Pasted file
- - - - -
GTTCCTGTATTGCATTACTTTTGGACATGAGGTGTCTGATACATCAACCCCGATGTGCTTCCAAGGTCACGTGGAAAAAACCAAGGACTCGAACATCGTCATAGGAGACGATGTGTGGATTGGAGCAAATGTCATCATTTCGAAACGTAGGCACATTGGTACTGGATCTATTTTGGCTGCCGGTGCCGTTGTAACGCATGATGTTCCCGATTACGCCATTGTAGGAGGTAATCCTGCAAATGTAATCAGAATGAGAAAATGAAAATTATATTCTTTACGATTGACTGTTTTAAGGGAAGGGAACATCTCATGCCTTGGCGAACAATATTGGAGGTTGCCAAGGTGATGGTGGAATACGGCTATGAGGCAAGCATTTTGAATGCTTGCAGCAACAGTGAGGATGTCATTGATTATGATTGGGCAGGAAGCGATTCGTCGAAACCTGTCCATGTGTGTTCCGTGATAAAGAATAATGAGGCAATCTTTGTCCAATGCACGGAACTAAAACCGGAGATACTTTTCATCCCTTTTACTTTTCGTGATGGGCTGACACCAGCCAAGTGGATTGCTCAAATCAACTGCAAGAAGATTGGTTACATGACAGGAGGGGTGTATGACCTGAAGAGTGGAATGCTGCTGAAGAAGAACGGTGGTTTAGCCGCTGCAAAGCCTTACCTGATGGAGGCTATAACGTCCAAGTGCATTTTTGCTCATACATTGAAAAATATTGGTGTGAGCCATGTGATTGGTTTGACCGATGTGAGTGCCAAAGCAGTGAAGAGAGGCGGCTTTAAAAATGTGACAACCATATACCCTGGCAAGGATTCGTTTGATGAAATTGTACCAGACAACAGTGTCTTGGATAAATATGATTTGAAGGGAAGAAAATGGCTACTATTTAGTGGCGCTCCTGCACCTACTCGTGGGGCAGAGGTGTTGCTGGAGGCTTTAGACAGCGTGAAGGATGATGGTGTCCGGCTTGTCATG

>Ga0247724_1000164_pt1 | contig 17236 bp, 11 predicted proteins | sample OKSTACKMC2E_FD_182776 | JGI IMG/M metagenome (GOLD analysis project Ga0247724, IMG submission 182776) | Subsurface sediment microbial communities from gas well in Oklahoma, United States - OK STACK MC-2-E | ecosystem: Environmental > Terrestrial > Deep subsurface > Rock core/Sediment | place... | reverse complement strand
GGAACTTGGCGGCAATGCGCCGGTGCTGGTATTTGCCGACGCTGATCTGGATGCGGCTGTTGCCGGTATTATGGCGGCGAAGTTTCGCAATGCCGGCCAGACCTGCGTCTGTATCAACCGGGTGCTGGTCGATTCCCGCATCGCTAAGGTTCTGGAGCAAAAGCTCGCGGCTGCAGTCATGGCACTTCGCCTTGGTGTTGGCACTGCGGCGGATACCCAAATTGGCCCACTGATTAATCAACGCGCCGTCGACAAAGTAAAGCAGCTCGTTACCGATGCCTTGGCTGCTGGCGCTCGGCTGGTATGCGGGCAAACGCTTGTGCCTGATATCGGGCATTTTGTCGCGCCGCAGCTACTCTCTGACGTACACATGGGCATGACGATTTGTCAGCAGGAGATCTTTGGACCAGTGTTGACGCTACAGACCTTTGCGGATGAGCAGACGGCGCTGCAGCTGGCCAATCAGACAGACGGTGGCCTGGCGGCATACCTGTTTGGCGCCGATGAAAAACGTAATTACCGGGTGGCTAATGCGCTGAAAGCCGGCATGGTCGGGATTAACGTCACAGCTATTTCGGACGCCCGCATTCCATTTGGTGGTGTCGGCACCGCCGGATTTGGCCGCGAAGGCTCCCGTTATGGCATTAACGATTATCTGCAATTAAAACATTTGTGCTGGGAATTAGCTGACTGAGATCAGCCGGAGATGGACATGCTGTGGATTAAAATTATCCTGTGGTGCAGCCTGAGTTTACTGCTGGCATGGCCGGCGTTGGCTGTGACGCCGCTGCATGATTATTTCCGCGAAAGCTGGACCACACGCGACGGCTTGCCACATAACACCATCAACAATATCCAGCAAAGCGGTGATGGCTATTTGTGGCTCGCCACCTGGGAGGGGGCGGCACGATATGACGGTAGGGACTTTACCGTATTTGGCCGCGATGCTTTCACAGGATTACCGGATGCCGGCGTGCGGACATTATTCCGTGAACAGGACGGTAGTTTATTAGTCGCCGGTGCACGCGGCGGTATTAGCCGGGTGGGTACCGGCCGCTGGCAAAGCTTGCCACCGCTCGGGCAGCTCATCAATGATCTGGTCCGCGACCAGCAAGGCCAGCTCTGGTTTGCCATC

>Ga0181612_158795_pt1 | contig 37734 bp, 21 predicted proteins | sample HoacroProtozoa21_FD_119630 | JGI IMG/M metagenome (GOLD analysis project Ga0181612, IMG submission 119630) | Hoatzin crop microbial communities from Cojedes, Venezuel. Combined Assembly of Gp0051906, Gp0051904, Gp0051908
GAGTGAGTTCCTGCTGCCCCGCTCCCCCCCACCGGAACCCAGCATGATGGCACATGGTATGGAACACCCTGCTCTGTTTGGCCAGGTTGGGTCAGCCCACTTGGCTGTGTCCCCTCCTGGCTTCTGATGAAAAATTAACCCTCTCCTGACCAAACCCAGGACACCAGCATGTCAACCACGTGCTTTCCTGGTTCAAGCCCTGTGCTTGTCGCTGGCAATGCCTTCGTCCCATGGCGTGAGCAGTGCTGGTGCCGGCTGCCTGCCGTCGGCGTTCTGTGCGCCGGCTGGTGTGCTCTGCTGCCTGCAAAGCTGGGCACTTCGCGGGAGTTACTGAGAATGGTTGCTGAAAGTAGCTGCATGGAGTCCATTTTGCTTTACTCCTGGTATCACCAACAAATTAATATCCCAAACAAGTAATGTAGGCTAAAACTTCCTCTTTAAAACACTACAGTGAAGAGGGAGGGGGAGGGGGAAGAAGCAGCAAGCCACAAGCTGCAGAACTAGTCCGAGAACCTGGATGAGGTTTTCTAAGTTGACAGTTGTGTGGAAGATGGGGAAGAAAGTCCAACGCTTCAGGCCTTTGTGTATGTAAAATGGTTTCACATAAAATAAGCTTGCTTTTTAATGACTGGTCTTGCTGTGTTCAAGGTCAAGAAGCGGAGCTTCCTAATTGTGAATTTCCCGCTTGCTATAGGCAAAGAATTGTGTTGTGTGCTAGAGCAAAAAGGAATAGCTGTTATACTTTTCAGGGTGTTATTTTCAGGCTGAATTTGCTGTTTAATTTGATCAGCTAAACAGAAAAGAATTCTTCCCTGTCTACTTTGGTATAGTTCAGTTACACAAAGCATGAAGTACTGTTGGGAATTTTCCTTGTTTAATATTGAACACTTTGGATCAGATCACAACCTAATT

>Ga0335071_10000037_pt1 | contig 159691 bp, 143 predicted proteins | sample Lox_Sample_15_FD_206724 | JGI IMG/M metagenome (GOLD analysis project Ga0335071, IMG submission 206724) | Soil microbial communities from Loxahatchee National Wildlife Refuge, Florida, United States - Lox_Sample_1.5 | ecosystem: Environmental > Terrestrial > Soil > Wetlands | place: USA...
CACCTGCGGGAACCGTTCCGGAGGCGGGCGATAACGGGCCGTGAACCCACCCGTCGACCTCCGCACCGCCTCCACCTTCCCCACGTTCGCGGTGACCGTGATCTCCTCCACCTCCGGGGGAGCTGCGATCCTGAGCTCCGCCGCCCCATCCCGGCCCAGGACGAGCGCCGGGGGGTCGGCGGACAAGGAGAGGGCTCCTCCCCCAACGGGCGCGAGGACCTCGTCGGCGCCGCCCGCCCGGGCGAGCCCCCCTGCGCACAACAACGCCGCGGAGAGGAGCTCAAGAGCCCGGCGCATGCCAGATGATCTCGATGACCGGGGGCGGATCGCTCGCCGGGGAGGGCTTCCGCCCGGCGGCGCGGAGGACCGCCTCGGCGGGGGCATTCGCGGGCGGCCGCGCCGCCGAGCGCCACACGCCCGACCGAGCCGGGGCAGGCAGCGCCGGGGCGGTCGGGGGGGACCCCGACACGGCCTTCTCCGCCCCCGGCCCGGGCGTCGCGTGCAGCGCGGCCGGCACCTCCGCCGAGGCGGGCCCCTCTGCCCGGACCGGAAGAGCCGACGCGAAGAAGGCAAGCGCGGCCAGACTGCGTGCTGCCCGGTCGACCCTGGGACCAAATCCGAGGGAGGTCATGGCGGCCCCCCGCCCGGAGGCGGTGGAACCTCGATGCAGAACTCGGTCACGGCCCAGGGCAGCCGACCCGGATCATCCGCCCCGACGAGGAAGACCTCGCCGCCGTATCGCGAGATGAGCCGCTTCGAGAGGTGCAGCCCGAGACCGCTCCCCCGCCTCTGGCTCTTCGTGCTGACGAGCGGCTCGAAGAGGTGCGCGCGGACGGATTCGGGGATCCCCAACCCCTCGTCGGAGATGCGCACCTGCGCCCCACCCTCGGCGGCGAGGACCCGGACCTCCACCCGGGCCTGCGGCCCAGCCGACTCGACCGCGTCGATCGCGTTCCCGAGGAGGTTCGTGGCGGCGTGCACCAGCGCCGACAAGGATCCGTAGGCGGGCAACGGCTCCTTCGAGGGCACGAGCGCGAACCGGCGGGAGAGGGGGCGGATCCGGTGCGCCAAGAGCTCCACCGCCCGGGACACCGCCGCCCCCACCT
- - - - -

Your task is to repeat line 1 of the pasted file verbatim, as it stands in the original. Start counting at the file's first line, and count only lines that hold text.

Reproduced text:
GTTCCTGTATTGCATTACTTTTGGACATGAGGTGTCTGATACATCAACCCCGATGTGCTTCCAAGGTCACGTGGAAAAAACCAAGGACTCGAACATCGTCATAGGAGACGATGTGTGGATTGGAGCAAATGTCATCATTTCGAAACGTAGGCACATTGGTACTGGATCTATTTTGGCTGCCGGTGCCGTTGTAACGCATGATGTTCCCGATTACGCCATTGTAGGAGGTAATCCTGCAAATGTAATCAGAATGAGAAAATGAAAATTATATTCTTTACGATTGACTGTTTTAAGGGAAGGGAACATCTCATGCCTTGGCGAACAATATTGGAGGTTGCCAAGGTGATGGTGGAATACGGCTATGAGGCAAGCATTTTGAATGCTTGCAGCAACAGTGAGGATGTCATTGATTATGATTGGGCAGGAAGCGATTCGTCGAAACCTGTCCATGTGTGTTCCGTGATAAAGAATAATGAGGCAATCTTTGTCCAATGCACGGAACTAAAACCGGAGATACTTTTCATCCCTTTTACTTTTCGTGATGGGCTGACACCAGCCAAGTGGATTGCTCAAATCAACTGCAAGAAGATTGGTTACATGACAGGAGGGGTGTATGACCTGAAGAGTGGAATGCTGCTGAAGAAGAACGGTGGTTTAGCCGCTGCAAAGCCTTACCTGATGGAGGCTATAACGTCCAAGTGCATTTTTGCTCATACATTGAAAAATATTGGTGTGAGCCATGTGATTGGTTTGACCGATGTGAGTGCCAAAGCAGTGAAGAGAGGCGGCTTTAAAAATGTGACAACCATATACCCTGGCAAGGATTCGTTTGATGAAATTGTACCAGACAACAGTGTCTTGGATAAATATGATTTGAAGGGAAGAAAATGGCTACTATTTAGTGGCGCTCCTGCACCTACTCGTGGGGCAGAGGTGTTGCTGGAGGCTTTAGACAGCGTGAAGGATGATGGTGTCCGGCTTGTCATG